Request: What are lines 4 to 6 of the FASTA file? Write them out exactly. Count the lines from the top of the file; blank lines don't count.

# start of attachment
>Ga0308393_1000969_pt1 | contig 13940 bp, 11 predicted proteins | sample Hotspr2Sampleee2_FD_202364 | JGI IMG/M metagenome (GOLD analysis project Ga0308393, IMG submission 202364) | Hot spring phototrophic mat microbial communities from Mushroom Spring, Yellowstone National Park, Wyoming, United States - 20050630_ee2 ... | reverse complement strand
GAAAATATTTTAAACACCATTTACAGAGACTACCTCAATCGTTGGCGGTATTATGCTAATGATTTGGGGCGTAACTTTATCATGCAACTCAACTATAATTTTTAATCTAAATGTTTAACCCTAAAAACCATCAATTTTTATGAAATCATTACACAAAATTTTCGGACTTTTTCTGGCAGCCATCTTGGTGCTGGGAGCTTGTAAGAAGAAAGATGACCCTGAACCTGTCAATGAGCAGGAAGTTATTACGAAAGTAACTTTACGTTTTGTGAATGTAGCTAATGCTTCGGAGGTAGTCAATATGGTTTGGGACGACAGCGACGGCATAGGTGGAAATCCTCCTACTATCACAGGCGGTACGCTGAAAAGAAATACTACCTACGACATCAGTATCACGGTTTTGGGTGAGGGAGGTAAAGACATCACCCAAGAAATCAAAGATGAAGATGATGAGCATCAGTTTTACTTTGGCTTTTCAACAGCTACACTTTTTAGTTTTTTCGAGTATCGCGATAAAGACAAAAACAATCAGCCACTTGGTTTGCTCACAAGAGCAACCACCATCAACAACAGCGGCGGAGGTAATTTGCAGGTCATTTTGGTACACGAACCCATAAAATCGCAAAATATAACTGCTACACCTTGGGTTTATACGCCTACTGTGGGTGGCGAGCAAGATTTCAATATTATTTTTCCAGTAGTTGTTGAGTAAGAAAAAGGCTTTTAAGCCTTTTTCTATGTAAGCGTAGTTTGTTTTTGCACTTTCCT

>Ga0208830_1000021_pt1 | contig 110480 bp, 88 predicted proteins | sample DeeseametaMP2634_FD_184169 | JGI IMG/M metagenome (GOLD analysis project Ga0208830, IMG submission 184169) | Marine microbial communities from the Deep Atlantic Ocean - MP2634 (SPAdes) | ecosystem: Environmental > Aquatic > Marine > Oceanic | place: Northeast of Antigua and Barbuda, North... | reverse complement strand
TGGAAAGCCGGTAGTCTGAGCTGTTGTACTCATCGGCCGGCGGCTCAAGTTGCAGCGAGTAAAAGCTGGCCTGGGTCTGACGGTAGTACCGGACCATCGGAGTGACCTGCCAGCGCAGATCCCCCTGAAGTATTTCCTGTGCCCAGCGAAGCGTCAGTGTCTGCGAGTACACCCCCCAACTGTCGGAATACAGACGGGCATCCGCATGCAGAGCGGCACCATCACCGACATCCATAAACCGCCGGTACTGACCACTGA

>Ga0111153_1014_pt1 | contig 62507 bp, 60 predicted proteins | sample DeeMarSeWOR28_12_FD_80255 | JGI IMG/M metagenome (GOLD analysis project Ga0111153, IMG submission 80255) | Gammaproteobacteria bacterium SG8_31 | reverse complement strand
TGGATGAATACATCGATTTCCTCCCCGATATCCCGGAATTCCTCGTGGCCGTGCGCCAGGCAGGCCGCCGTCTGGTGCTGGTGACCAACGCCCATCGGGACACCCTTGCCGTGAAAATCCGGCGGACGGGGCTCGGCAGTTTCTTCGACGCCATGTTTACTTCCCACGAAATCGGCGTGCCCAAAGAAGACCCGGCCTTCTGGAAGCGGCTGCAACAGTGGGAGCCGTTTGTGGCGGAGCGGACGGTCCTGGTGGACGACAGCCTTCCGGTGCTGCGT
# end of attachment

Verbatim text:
TGGAAAGCCGGTAGTCTGAGCTGTTGTACTCATCGGCCGGCGGCTCAAGTTGCAGCGAGTAAAAGCTGGCCTGGGTCTGACGGTAGTACCGGACCATCGGAGTGACCTGCCAGCGCAGATCCCCCTGAAGTATTTCCTGTGCCCAGCGAAGCGTCAGTGTCTGCGAGTACACCCCCCAACTGTCGGAATACAGACGGGCATCCGCATGCAGAGCGGCACCATCACCGACATCCATAAACCGCCGGTACTGACCACTGA

>Ga0111153_1014_pt1 | contig 62507 bp, 60 predicted proteins | sample DeeMarSeWOR28_12_FD_80255 | JGI IMG/M metagenome (GOLD analysis project Ga0111153, IMG submission 80255) | Gammaproteobacteria bacterium SG8_31 | reverse complement strand
TGGATGAATACATCGATTTCCTCCCCGATATCCCGGAATTCCTCGTGGCCGTGCGCCAGGCAGGCCGCCGTCTGGTGCTGGTGACCAACGCCCATCGGGACACCCTTGCCGTGAAAATCCGGCGGACGGGGCTCGGCAGTTTCTTCGACGCCATGTTTACTTCCCACGAAATCGGCGTGCCCAAAGAAGACCCGGCCTTCTGGAAGCGGCTGCAACAGTGGGAGCCGTTTGTGGCGGAGCGGACGGTCCTGGTGGACGACAGCCTTCCGGTGCTGCGT